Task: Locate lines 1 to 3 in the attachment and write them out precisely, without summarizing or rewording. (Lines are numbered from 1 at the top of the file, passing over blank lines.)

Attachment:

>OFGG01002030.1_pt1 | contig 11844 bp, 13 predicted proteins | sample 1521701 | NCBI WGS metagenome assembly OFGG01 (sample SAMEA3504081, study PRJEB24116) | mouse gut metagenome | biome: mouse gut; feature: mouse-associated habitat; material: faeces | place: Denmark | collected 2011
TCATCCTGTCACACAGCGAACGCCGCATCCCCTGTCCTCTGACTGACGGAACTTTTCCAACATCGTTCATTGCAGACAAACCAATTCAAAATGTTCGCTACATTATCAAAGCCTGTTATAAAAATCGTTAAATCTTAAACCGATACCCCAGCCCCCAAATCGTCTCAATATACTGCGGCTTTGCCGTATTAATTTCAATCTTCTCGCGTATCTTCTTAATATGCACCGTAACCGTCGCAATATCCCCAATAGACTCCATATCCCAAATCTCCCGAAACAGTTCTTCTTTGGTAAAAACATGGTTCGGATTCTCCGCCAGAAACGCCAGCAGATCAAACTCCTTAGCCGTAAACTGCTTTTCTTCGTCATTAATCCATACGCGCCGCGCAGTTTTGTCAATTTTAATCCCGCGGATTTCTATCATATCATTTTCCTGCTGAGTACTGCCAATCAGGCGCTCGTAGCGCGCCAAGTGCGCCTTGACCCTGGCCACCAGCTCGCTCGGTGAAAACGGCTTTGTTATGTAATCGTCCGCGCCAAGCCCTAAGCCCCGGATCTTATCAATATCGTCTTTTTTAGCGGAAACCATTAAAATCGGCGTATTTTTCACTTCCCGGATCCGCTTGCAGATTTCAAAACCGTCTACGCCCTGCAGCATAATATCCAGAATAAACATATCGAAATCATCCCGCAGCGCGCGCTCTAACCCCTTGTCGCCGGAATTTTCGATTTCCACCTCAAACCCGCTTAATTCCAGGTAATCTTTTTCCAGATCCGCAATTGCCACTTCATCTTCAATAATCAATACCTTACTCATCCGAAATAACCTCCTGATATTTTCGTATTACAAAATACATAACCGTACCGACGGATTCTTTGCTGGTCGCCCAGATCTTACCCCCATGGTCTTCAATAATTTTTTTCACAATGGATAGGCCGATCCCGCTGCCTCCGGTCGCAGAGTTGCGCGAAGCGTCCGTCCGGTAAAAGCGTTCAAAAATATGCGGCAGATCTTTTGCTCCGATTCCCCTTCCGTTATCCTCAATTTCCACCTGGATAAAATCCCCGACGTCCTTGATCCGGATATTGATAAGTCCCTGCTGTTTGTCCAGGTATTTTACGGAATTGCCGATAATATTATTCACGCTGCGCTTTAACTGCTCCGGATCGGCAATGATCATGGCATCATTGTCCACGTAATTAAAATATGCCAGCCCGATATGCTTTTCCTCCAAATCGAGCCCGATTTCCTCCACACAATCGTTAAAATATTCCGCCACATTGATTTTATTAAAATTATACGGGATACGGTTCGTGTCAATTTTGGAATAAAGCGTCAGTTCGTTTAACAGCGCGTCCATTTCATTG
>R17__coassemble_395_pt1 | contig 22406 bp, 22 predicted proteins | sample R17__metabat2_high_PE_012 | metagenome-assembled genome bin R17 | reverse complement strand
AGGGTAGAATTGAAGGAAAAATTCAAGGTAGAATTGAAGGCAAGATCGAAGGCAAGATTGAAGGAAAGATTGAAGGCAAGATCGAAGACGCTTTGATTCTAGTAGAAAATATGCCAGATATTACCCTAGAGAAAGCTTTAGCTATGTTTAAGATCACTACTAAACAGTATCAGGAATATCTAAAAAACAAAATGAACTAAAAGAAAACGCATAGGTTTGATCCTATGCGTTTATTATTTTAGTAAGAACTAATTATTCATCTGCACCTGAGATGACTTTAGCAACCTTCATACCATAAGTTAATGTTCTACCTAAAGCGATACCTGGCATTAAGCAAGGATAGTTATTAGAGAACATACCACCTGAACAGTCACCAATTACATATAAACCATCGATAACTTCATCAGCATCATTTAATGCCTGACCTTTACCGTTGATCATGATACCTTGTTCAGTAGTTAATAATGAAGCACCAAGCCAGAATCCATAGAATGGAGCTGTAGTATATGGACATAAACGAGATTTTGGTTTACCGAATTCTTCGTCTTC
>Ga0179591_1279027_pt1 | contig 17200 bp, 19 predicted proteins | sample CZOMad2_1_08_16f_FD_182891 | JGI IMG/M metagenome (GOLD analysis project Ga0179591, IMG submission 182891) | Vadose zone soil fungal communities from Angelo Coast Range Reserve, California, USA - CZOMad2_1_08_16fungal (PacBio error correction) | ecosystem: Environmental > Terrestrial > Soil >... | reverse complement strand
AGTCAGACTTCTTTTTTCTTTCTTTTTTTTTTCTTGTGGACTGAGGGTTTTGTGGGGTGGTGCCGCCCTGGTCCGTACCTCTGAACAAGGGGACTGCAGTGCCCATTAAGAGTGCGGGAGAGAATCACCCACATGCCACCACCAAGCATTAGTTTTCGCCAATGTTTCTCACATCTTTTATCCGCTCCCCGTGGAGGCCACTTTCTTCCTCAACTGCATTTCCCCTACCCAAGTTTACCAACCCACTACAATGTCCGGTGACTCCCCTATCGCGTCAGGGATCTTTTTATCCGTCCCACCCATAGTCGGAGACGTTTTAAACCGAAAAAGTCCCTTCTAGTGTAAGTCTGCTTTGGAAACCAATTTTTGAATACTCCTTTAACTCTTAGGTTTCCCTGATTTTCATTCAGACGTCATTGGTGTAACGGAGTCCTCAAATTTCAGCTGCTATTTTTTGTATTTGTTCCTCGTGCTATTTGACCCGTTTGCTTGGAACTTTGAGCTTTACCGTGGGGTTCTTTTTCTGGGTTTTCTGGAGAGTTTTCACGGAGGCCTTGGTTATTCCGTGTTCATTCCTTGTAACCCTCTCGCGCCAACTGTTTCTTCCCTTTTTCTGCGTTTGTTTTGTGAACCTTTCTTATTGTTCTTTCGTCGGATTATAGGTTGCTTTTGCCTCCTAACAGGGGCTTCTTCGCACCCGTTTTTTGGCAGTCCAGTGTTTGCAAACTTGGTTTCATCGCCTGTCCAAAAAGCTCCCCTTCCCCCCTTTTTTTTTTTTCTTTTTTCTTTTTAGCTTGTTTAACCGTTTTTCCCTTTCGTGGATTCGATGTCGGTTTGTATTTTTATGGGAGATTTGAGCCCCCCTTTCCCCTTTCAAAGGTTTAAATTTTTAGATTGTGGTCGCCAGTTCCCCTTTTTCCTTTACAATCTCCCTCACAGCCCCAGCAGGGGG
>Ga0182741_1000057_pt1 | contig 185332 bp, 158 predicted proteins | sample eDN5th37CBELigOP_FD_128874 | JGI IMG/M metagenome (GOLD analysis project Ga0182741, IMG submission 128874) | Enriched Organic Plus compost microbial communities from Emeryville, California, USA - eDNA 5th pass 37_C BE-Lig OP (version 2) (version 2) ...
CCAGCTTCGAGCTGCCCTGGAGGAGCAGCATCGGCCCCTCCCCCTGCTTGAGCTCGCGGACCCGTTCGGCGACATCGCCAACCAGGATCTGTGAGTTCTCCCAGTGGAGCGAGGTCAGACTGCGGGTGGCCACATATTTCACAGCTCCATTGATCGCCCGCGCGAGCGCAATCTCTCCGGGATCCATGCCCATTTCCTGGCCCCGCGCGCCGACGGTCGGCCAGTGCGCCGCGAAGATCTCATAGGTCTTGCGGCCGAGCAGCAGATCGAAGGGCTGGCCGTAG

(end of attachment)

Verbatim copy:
>OFGG01002030.1_pt1 | contig 11844 bp, 13 predicted proteins | sample 1521701 | NCBI WGS metagenome assembly OFGG01 (sample SAMEA3504081, study PRJEB24116) | mouse gut metagenome | biome: mouse gut; feature: mouse-associated habitat; material: faeces | place: Denmark | collected 2011
TCATCCTGTCACACAGCGAACGCCGCATCCCCTGTCCTCTGACTGACGGAACTTTTCCAACATCGTTCATTGCAGACAAACCAATTCAAAATGTTCGCTACATTATCAAAGCCTGTTATAAAAATCGTTAAATCTTAAACCGATACCCCAGCCCCCAAATCGTCTCAATATACTGCGGCTTTGCCGTATTAATTTCAATCTTCTCGCGTATCTTCTTAATATGCACCGTAACCGTCGCAATATCCCCAATAGACTCCATATCCCAAATCTCCCGAAACAGTTCTTCTTTGGTAAAAACATGGTTCGGATTCTCCGCCAGAAACGCCAGCAGATCAAACTCCTTAGCCGTAAACTGCTTTTCTTCGTCATTAATCCATACGCGCCGCGCAGTTTTGTCAATTTTAATCCCGCGGATTTCTATCATATCATTTTCCTGCTGAGTACTGCCAATCAGGCGCTCGTAGCGCGCCAAGTGCGCCTTGACCCTGGCCACCAGCTCGCTCGGTGAAAACGGCTTTGTTATGTAATCGTCCGCGCCAAGCCCTAAGCCCCGGATCTTATCAATATCGTCTTTTTTAGCGGAAACCATTAAAATCGGCGTATTTTTCACTTCCCGGATCCGCTTGCAGATTTCAAAACCGTCTACGCCCTGCAGCATAATATCCAGAATAAACATATCGAAATCATCCCGCAGCGCGCGCTCTAACCCCTTGTCGCCGGAATTTTCGATTTCCACCTCAAACCCGCTTAATTCCAGGTAATCTTTTTCCAGATCCGCAATTGCCACTTCATCTTCAATAATCAATACCTTACTCATCCGAAATAACCTCCTGATATTTTCGTATTACAAAATACATAACCGTACCGACGGATTCTTTGCTGGTCGCCCAGATCTTACCCCCATGGTCTTCAATAATTTTTTTCACAATGGATAGGCCGATCCCGCTGCCTCCGGTCGCAGAGTTGCGCGAAGCGTCCGTCCGGTAAAAGCGTTCAAAAATATGCGGCAGATCTTTTGCTCCGATTCCCCTTCCGTTATCCTCAATTTCCACCTGGATAAAATCCCCGACGTCCTTGATCCGGATATTGATAAGTCCCTGCTGTTTGTCCAGGTATTTTACGGAATTGCCGATAATATTATTCACGCTGCGCTTTAACTGCTCCGGATCGGCAATGATCATGGCATCATTGTCCACGTAATTAAAATATGCCAGCCCGATATGCTTTTCCTCCAAATCGAGCCCGATTTCCTCCACACAATCGTTAAAATATTCCGCCACATTGATTTTATTAAAATTATACGGGATACGGTTCGTGTCAATTTTGGAATAAAGCGTCAGTTCGTTTAACAGCGCGTCCATTTCATTG
>R17__coassemble_395_pt1 | contig 22406 bp, 22 predicted proteins | sample R17__metabat2_high_PE_012 | metagenome-assembled genome bin R17 | reverse complement strand